THE CURBSIDE CRITERION: LINKLATER’S “BEFORE” TRILOGY

Triplicate Perfection

(We here at Hammer to Nail are all about true independent cinema. But we also have to tip our hat to the great films of yesteryear that continue to inspire filmmakers and cinephiles alike. This week, our “The Curbside Criterion” continues where HtN staff can trot out thoughts on the finest films ever made. Today Brad Cook explores the new Blu-Ray release of  Richard Linklater’s indispensable Before Trilogy.”)

Richard Linklater’s Boyhood (I reviewed the Criterion edition last December) was an epic tale of childhood that the director filmed over a 12-year period, which was, as far as I know, an unprecedented feat. However, you could make the argument that his Before trilogy, which he made over the course of nearly two decades, is just as impressive a feat.

Where Boyhood charted the arc of a kid who bounced around middle class strata before heading off to college to fulfill his destiny, the three Before movies follow the course of an adult relationship that begins with idealistic young love and ends with the couple at a crossroads. Whether or not Jesse (Ethan Hawke) and Céline (Julie Delpy) will stay together isn’t the point – their goal, if you will, is to reach common ground on which they can build further discussion of their relationship.

If that’s at odds with what you want out of movies, then I suppose you’re not in Linklater’s target demo, as they say. I’m a middle-aged guy with a family who has been married for nearly 20 years, so the Before movies hit me between the eyes.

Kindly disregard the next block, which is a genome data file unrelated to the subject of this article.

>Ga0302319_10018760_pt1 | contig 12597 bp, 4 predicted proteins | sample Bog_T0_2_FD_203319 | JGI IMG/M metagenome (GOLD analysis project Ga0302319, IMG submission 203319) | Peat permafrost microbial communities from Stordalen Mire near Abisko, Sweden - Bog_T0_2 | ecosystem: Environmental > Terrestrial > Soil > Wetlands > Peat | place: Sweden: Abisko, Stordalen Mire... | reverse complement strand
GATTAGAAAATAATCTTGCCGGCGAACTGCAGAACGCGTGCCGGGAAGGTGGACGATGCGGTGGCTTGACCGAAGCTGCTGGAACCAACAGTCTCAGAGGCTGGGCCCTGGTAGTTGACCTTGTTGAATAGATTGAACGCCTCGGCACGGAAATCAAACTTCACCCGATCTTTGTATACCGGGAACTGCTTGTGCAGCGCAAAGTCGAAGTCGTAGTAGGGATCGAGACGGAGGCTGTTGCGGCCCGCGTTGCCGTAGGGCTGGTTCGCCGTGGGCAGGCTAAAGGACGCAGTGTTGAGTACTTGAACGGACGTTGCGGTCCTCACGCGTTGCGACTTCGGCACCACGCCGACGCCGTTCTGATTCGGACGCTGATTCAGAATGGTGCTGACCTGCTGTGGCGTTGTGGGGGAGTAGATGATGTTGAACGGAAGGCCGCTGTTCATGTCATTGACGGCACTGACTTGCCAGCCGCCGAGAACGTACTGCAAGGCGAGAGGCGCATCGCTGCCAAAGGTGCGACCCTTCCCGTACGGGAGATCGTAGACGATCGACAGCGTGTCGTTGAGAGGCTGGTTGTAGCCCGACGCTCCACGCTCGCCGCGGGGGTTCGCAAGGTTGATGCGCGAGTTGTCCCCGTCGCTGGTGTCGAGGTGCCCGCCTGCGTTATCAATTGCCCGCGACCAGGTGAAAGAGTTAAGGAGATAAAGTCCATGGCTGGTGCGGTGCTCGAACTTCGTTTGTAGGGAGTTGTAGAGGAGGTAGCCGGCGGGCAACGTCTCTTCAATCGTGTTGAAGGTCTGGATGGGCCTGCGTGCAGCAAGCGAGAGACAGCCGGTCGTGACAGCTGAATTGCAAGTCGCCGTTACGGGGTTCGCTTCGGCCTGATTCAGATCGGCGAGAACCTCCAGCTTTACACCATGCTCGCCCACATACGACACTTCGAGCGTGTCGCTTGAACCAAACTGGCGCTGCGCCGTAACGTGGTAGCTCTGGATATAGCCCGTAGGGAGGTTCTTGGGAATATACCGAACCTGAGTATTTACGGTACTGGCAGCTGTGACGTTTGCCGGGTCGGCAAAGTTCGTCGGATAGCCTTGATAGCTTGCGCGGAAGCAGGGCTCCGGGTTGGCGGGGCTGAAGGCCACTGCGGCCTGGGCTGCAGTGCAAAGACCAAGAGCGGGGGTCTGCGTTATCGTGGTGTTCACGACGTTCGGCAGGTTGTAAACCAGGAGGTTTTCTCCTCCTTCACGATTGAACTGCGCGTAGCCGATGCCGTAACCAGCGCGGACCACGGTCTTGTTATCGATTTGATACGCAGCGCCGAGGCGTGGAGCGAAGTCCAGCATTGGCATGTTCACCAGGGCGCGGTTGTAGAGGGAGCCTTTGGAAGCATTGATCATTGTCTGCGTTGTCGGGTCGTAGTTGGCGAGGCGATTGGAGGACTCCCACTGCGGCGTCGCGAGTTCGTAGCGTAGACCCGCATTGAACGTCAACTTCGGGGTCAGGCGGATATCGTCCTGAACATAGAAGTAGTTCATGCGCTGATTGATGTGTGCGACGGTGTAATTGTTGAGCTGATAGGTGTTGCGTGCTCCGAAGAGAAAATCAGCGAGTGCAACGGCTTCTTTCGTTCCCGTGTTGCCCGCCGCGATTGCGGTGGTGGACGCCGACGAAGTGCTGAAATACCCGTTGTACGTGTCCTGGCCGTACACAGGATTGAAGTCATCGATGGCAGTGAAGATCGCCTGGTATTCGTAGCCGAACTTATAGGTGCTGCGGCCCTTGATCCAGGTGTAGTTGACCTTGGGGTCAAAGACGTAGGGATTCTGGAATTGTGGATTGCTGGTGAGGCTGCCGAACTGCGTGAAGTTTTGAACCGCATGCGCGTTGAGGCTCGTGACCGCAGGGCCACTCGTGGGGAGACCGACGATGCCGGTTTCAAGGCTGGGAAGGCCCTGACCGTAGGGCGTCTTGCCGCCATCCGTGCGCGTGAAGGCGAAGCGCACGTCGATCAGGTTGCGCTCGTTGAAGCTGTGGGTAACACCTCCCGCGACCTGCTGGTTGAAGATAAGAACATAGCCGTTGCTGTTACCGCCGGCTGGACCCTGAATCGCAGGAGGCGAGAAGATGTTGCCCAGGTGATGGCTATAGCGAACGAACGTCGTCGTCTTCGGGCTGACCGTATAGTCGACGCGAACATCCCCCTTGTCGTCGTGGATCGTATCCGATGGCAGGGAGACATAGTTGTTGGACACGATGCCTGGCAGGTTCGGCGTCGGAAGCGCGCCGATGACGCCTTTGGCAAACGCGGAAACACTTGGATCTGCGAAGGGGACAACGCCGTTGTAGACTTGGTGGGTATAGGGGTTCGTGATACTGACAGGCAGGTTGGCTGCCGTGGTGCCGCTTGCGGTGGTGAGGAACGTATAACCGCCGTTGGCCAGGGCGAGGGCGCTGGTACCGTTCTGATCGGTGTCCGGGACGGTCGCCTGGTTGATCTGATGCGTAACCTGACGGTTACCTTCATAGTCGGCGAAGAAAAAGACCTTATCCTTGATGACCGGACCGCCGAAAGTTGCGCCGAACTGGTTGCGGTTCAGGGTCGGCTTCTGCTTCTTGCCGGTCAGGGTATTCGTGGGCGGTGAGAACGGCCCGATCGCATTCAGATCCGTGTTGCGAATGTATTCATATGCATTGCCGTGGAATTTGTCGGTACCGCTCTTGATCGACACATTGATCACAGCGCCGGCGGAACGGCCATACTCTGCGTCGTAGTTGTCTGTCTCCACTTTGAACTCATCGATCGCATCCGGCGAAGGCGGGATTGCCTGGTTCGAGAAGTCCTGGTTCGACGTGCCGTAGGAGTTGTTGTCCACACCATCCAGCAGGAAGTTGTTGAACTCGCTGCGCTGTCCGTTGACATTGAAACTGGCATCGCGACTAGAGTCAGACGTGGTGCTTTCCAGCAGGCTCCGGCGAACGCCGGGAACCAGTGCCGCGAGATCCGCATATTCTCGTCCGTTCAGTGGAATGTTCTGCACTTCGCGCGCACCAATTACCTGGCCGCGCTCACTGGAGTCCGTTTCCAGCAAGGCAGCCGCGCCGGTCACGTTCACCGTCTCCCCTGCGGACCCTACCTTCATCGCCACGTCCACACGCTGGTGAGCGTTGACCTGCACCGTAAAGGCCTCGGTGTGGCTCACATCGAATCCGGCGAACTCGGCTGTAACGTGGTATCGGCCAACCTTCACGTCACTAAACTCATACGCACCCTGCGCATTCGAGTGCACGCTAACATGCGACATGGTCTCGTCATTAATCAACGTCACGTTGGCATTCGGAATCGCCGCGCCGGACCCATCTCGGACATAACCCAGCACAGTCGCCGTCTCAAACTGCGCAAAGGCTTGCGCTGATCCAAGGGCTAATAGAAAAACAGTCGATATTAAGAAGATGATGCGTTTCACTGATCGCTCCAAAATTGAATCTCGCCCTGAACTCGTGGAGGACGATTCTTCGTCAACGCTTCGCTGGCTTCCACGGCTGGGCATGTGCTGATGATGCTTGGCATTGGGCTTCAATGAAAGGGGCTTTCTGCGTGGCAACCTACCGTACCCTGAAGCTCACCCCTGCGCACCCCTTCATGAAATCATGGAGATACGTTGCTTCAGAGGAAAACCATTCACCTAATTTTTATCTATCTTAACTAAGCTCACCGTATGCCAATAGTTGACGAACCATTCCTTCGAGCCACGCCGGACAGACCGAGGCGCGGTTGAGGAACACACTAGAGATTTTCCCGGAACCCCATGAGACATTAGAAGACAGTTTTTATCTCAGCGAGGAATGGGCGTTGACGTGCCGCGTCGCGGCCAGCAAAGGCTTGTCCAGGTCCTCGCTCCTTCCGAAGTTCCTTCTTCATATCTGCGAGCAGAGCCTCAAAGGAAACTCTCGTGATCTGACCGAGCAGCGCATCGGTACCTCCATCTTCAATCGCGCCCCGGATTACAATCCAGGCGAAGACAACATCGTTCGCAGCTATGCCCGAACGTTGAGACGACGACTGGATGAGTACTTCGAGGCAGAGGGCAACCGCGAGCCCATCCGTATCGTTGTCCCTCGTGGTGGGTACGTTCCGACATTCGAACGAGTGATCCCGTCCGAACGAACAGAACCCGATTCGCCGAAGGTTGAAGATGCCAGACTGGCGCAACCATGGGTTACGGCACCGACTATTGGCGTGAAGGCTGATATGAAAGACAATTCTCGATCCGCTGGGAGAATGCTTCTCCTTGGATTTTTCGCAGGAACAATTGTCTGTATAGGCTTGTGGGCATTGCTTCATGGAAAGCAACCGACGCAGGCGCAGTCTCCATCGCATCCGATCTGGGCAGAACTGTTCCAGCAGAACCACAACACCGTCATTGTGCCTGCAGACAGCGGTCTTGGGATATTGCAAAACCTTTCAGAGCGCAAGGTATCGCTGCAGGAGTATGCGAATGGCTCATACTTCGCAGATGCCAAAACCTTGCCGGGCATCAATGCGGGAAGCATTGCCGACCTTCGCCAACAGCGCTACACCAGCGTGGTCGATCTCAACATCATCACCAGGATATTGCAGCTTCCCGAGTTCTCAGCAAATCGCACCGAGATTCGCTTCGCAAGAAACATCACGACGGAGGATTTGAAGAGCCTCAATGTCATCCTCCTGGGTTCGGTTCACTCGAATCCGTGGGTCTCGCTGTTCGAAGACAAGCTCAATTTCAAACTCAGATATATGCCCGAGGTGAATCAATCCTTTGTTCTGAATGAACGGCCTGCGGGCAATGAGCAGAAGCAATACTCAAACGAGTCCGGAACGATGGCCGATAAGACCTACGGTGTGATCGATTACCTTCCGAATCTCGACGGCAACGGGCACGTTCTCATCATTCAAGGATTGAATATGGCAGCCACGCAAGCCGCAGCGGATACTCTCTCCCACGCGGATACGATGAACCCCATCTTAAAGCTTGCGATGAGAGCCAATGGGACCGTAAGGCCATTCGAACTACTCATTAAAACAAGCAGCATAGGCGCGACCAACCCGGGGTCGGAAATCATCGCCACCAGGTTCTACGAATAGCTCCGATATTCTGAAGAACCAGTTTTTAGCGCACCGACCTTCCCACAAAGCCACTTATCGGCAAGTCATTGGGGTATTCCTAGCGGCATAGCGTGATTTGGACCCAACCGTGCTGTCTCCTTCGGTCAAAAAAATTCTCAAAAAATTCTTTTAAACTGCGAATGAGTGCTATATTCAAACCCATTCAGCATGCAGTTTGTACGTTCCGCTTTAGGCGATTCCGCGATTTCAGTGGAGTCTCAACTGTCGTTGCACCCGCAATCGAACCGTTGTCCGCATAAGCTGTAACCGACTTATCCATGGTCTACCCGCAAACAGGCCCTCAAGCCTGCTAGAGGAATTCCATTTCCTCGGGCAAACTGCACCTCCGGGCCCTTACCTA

Even though young, idealistic love has long since receded in my rearview mirror, I can still appreciate the thrill the two main characters feel as they initiate a romance in Before Sunrise. I understand the “it’s complicated” nature of Before Sunset, as Jesse and Céline reconnect and see if the passage of time has dulled how they feel about each other. And I know what the pair are going through as they wrestle with the notion of idealistic love versus messy reality in Before Midnight.

before-sunset_1

If you’re a fan of these films too, you’ll appreciate the care that Criterion put into this three-disc Blu-ray release. In addition to restored 2K transfers of the movies, the discs offer a nice complement of bonus features:

 

  • The Space In Between: A 44-minute group conversion with Linklater, Delpy, and Hawke, moderated by critic Kent Jones. They discuss the Before Sunrise casting and the writing process, among other things, and touch on the other films in the trilogy too.
  • 32X: A Conversation: A 40-minute discussion between film critics Dave Johnson and Rob Stone about the themes Linklater used in the movies.
  • Richard Linklater: Dream is Destiny: A 90-minute 2016 PBS documentary by Louis Black, who appeared in Slacker, and Karen Bernstein that runs 86 minutes and covers Linklater’s career. Fans will appreciate the rare footage of a young Linklater and Ben Affleck auditioning for Dazed and Confused, among other things. Kevin Smith, Matthew McConaughey, and others from outside Linklater’s realm offer their thoughts too.
  • After Before: Another new documentary by Athina Rachel Tsangari about the making of Before Midnight, with interviews with Linklater, Hawke, and Delpy filmed on the last day of shooting. It runs 30 minutes.
  • Linklater II On Cinema & Time: A nine-minute video essay by filmmaker ::kogonada that explores Linklater’s use of time in his movies. It’s something that has run through most of his work, in ways large and small.
  • Ten minutes of behind-the-scenes footage and interviews from Before Sunrise and Before Sunset
  • “Love Darkens and Deepens,” a 40-minute 2013 episode of NPR’s Fresh Air featuring host Terry Gross talking to Linklater, Delpy, and Hawke.
  • A Before Midnight commentary track with Linklater, Delpy, and Hawke that manages to be serious about the making of the film while mixing in some jokes too. It’s the same track that was on the 2013 Sony Blu-ray disc, if you’re keeping score at home.

The obligatory booklet, with an essay by film critic Dennis Lim, is included too.

– Brad Cook (@BradCWriter)

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